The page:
Enabling and Configuring HDRs


Enabling HDRs per In-line Platform
1.

In the Navigation pane, select and right-click the relevant In-line Platform in the Navigation tree and select Configuration from the popup menu. OR Select the In-line Platform in the Navigation tree and then select Configuration from the View menu. OR Select the In-line Platform in the Navigation tree and then click the Configuration icon on the toolbar.

The Configuration window for the selected In-line Platform is displayed.


2. 3.

Select the Service Activation tab. To enable HDRs, select Enable from the HDR Generation Enablement drop down field.

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Figure 5-1: HDR CDR area in the Service Activation tab


4.

In the HDR CDR, the following other fields may be configured.

HDR Generation Rate Limit This defines the maximum number of entries generated per second. The maximum possible value depends upon which In-line Platform or Core Controller blade is being used, as follows:

CC-300 Blade 10000 CC-200 Blade 2500 AC-6000 7500 AC-1400/AC-3000 - 1000

HDR File Compression This sets the file compression method to be used when storing the file on the In-Line Platform. The possible options are GZIP and no compression. GZIP is selected by default. Save the configuration changes to apply the new settings.
The following environments do not support HDRs - Asymmetric Deployment - Captive Portal set to Use Request A Websafe blacklist external server will not create HDRs In Active Redundancy, the record will be generated on the NetEnforcer receiving the HTTP request HTTP requests created by a steering service will not be included in HDR

5. NOTES

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HTTPS traffic is not included in HDRs

Configuring HDRs on the Data Mediator


1.

In the Navigation pane, select and right-click the Network in the Navigation tree and select Configuration from the popup menu. OR Select the Network in the Navigation tree and then select Configuration from the View menu. OR Select the Network in the Navigation tree and then click the Configuration icon on the toolbar.

The Configuration window for the Network is displayed.


2. 3.

Select the Data Mediation tab. To configure HDRs, open the Data Definition tab and select the HDR sub-tab.

Figure 5-2: HDR Data Definition Properties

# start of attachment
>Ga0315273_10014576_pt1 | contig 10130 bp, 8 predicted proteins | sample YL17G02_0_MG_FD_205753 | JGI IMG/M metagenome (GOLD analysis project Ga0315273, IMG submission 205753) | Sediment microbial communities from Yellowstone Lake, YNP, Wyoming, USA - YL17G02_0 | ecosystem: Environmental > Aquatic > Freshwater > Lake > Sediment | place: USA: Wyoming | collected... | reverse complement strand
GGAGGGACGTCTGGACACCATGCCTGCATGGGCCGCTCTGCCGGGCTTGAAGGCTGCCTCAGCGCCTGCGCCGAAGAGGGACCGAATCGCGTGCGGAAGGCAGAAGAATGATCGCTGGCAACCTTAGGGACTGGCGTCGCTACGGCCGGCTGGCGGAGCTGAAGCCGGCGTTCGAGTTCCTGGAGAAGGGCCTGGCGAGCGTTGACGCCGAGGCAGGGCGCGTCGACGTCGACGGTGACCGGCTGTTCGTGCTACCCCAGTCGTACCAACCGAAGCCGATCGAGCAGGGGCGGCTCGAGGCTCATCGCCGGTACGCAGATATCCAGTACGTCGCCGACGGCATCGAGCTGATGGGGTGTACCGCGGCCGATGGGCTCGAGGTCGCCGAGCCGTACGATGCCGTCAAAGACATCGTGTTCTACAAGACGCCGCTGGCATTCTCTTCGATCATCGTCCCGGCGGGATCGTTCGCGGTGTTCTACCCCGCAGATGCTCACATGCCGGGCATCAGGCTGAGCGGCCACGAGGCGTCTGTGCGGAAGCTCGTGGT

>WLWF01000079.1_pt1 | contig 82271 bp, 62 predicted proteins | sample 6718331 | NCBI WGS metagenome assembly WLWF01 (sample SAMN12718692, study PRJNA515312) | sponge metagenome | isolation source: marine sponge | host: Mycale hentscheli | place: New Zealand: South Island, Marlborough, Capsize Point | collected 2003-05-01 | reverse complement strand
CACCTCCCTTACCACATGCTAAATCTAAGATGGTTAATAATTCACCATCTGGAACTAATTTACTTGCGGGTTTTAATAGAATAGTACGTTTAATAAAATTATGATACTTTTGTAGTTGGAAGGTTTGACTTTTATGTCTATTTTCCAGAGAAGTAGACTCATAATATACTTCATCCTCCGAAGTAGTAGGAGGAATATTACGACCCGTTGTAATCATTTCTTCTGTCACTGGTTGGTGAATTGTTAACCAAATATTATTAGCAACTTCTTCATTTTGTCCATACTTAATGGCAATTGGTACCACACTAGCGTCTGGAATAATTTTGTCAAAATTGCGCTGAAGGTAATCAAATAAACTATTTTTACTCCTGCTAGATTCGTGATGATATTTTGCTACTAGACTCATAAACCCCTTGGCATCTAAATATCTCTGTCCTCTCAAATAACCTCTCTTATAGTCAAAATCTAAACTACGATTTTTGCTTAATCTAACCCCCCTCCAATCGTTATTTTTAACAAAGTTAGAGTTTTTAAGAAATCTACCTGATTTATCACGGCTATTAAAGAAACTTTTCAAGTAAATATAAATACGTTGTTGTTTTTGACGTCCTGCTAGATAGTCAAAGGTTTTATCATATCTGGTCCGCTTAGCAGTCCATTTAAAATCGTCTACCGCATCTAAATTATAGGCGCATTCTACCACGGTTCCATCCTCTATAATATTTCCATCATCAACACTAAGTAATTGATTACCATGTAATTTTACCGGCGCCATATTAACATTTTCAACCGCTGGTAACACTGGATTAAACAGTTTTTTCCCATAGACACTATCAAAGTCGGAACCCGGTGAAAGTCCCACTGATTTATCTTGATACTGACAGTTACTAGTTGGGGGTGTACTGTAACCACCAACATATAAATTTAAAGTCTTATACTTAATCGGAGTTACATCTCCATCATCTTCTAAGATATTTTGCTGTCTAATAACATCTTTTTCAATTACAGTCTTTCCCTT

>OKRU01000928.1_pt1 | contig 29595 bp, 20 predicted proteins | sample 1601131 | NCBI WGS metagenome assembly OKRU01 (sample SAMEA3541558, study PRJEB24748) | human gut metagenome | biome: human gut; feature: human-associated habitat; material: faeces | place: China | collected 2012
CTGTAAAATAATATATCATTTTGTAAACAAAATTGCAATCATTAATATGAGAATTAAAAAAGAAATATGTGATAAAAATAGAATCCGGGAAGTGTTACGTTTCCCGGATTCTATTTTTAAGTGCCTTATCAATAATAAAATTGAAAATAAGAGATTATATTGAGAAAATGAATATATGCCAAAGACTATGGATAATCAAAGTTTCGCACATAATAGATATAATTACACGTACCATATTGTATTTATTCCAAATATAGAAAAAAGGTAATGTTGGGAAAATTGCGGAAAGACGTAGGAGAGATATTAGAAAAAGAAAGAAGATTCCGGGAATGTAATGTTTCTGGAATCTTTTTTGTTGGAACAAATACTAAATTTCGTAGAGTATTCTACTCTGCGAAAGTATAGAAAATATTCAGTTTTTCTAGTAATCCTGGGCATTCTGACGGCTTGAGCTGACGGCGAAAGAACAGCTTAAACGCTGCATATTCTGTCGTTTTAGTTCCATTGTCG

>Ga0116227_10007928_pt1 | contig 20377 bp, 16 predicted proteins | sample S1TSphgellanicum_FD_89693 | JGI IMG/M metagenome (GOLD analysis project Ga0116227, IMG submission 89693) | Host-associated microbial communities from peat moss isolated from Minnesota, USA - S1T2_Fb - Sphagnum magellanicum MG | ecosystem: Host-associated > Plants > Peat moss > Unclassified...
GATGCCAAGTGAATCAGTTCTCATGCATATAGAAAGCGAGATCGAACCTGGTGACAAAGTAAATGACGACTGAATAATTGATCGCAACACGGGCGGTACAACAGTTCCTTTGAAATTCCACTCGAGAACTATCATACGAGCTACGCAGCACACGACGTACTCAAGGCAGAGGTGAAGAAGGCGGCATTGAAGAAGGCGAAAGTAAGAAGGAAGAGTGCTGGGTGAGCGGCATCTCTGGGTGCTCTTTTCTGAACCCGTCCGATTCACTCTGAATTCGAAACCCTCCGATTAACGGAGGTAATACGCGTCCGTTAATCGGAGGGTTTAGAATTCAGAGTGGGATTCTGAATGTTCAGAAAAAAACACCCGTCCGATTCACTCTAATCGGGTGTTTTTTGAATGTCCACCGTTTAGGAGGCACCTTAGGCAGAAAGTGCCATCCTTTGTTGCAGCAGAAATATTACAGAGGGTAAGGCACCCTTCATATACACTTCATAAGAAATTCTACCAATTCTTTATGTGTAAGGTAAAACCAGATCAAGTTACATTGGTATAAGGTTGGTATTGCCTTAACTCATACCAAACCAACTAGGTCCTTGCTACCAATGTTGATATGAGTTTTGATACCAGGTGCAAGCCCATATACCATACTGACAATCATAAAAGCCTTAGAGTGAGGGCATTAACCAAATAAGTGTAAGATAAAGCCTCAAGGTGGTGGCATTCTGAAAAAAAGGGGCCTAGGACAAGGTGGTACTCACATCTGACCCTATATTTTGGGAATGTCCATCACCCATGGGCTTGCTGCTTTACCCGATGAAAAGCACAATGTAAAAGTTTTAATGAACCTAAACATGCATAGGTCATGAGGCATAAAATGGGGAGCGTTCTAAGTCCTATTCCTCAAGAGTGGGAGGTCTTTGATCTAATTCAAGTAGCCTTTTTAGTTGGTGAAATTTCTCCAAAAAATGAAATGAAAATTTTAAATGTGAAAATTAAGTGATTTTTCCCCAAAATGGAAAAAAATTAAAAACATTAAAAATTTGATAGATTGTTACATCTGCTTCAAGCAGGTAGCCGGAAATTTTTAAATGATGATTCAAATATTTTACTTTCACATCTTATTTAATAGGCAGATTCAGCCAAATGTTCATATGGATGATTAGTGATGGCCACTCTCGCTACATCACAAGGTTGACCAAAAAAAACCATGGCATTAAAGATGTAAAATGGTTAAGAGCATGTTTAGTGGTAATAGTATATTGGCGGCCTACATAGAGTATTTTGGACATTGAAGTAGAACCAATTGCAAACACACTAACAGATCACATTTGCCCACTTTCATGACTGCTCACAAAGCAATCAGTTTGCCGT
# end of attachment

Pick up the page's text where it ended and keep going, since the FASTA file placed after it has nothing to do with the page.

4.

In the HDR sub-tab, the following fields may be configured.

File Size Limit (in bytes) This defines the maximum possible size of each exported file before compression. The default is 100,000 bytes (100 MB) and the maximum possible value is 1,000,000,000 bytes (1 GB).
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File Closing Interval (in seconds) This defines how long after being created the export file is closed. The default is 300 seconds (5 minutes) and the maximum is 3600 seconds (1 hour). File Compression method This sets the file compression method to be used when exporting the file. The possible options are GZIP and no compression. GZIP is selected by default. Delete files older than (in minutes) This defines the amount of time the system retains files. The default is 1440 minutes (24 hours) and the maximum is 4320 minutes (72 hours). Push Properties Push properties, once enabled, define how the export files are sent to their proper locations for analysis and storage. The four push method options are SFTP, FTP, SCP and Copy. If SFTP is selected, the Username, Password, Server and Path must be defined. If SCP is selected, the username and password must be defined. For FTP and Copy, only the path must be defined. The default is Enabled. Filtering Rules See Below.

Filtering Rules
Using the Filtering Rules area, you may elect to Include All Data in your HDRs or to Exclude All Data from your HDRs by selecting the appropriate radio button. You may then add exceptions to the list below by clicking on the Add button.

Figure 5-3: Add Rule dialog When the Add Rule dialog appears, you may create an exclusion rule by entering a name and clicking Add to add attributes to the rule.

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Figure 5-4: Add Attribute dialog Clicking the Add button on the Add Rule dialog allows you to select to add a ContentType, Path, Method or Domain and then enter the appropriate value. Click OK to save your selections.

KEY ContentType

DESCRIPTION The MIME type of this content (Multipurpose Internet Mail Extensions) The URI

EXAMPLES text/html image/gif image/jpeg /index.path /news

Path

Method

The desired action to be performed on the resource. The domain name of a server.

GET, CONNECT, POST

Domain

www.cnn.com www.ynetnews.com

Naming Conventions
HTTP CDRs files are generated according to the following naming conventions: <Source unit name>_<Source file IP>_<Mediation IP>_<Seq>_<Date>_< Data type>_<Version>.[<FE>]

FIELD NAME < Source unit name > <Source file IP>

DESCRIPTION The name of the source unit that generated the file The IP Address of the Core Controller.

NOTES Each name must be unique

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FIELD NAME <Mediation IP> <Seq> <Date> <Data type>

DESCRIPTION The IP address of the Mediation unit that created the file A sequencer that is never reset. Creation date of the file in the form yyyymmddhhmmss Represent the file content: HDR for files containing HTTP CDR records

NOTES

<Version>

Version of the entry format. Format: V<format number> The version is set from the DataExportConfig.xml file where the required output structure is defined.

<FE>